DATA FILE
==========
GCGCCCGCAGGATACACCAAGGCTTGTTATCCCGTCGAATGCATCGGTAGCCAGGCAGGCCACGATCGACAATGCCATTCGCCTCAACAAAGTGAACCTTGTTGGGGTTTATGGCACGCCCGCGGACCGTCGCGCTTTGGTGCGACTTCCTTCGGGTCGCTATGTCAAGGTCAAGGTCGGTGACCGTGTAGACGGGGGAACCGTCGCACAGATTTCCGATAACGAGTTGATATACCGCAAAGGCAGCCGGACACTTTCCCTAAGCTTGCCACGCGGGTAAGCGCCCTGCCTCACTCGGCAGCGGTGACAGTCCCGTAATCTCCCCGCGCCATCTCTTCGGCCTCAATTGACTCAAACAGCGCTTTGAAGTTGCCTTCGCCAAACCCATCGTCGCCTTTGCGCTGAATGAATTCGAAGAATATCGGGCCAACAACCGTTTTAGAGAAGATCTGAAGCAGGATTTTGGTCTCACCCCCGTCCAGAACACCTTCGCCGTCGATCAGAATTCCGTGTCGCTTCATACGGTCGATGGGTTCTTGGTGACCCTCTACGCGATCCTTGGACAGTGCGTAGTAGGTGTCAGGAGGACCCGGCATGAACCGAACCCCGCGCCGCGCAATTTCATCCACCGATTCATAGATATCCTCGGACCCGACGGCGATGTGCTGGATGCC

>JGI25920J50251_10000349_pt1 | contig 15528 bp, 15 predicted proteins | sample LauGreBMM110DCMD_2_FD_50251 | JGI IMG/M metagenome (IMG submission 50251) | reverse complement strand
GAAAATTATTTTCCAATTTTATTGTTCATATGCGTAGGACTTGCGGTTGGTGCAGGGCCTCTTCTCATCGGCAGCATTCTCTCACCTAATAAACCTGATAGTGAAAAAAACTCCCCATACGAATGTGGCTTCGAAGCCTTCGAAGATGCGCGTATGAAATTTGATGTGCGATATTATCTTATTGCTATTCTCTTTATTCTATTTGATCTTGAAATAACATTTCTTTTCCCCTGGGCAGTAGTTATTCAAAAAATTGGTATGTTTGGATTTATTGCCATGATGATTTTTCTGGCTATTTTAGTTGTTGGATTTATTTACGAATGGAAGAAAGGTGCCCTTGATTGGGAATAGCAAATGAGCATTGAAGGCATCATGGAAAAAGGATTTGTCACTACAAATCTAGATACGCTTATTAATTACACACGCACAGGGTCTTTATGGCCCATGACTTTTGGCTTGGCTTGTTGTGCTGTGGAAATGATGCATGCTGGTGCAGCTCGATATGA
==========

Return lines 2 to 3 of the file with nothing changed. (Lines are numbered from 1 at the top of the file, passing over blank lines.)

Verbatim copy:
>JGI25920J50251_10000349_pt1 | contig 15528 bp, 15 predicted proteins | sample LauGreBMM110DCMD_2_FD_50251 | JGI IMG/M metagenome (IMG submission 50251) | reverse complement strand
GAAAATTATTTTCCAATTTTATTGTTCATATGCGTAGGACTTGCGGTTGGTGCAGGGCCTCTTCTCATCGGCAGCATTCTCTCACCTAATAAACCTGATAGTGAAAAAAACTCCCCATACGAATGTGGCTTCGAAGCCTTCGAAGATGCGCGTATGAAATTTGATGTGCGATATTATCTTATTGCTATTCTCTTTATTCTATTTGATCTTGAAATAACATTTCTTTTCCCCTGGGCAGTAGTTATTCAAAAAATTGGTATGTTTGGATTTATTGCCATGATGATTTTTCTGGCTATTTTAGTTGTTGGATTTATTTACGAATGGAAGAAAGGTGCCCTTGATTGGGAATAGCAAATGAGCATTGAAGGCATCATGGAAAAAGGATTTGTCACTACAAATCTAGATACGCTTATTAATTACACACGCACAGGGTCTTTATGGCCCATGACTTTTGGCTTGGCTTGTTGTGCTGTGGAAATGATGCATGCTGGTGCAGCTCGATATGA